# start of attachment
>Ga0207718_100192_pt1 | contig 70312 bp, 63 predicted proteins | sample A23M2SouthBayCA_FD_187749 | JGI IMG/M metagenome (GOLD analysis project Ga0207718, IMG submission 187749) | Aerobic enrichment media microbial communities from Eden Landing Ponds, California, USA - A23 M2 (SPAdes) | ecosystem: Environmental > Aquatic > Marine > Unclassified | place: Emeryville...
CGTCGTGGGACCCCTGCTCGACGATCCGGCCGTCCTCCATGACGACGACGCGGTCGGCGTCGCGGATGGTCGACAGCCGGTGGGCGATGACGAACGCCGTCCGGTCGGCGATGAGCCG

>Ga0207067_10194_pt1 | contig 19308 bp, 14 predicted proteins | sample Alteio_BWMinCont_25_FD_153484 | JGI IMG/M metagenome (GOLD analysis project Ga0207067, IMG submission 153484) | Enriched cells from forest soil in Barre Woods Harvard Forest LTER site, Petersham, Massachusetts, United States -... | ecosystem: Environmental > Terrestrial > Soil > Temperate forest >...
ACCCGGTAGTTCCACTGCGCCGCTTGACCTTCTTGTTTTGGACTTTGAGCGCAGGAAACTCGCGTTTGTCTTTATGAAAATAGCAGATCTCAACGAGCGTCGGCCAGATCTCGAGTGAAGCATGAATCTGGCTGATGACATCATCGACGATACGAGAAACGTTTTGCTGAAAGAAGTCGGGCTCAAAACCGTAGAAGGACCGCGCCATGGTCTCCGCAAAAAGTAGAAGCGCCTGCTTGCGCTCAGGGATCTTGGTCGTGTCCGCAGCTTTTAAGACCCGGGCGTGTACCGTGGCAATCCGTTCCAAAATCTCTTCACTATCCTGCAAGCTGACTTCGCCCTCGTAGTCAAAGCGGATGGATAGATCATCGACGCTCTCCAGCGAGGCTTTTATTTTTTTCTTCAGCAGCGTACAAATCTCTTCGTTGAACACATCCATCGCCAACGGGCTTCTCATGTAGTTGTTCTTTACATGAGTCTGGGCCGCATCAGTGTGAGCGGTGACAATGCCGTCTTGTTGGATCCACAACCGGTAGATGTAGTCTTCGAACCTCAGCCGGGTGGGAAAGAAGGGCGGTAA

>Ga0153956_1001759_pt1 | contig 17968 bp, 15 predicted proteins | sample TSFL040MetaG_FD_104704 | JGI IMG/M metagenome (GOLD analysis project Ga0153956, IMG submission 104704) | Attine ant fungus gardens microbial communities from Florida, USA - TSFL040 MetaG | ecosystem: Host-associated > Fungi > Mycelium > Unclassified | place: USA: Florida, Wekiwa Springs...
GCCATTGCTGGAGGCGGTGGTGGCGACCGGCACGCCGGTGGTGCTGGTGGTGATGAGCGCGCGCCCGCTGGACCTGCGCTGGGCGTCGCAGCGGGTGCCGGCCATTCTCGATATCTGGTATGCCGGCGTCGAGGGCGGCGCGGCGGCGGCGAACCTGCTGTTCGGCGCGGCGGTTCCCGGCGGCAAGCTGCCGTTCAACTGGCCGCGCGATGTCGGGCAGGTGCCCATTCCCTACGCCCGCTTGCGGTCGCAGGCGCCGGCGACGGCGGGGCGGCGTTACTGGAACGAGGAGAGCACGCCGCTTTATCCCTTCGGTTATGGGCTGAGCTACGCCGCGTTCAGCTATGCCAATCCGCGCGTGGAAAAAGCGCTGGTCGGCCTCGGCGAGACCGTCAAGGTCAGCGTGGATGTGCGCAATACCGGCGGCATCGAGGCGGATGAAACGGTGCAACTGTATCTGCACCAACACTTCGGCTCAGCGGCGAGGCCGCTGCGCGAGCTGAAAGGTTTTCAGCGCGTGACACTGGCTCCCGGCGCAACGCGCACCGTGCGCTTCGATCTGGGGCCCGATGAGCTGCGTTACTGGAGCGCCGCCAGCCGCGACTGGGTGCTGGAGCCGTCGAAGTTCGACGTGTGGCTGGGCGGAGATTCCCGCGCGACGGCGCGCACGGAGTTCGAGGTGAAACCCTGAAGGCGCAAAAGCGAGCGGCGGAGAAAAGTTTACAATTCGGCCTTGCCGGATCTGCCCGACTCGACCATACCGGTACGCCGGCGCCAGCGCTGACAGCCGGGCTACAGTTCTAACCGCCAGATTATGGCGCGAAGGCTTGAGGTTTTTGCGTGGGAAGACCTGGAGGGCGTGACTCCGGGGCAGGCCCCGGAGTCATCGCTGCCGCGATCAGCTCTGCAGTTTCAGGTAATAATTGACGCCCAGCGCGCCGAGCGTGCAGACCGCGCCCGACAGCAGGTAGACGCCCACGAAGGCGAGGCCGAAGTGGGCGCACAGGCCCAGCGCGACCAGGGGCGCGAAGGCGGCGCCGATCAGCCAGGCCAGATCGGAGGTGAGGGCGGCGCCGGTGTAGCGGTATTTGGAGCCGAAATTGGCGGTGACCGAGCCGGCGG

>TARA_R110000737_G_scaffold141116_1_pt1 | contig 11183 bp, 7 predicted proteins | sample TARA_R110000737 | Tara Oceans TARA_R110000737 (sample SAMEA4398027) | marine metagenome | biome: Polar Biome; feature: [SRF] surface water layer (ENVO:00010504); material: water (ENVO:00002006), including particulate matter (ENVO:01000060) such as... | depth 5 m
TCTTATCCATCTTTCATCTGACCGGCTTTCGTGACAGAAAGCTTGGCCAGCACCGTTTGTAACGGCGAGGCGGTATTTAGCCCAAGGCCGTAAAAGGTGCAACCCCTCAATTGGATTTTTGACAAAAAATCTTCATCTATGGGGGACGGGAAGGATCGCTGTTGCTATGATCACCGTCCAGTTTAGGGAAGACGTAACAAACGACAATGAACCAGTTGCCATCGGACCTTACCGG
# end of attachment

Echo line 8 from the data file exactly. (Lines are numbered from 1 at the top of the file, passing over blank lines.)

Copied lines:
TCTTATCCATCTTTCATCTGACCGGCTTTCGTGACAGAAAGCTTGGCCAGCACCGTTTGTAACGGCGAGGCGGTATTTAGCCCAAGGCCGTAAAAGGTGCAACCCCTCAATTGGATTTTTGACAAAAAATCTTCATCTATGGGGGACGGGAAGGATCGCTGTTGCTATGATCACCGTCCAGTTTAGGGAAGACGTAACAAACGACAATGAACCAGTTGCCATCGGACCTTACCGG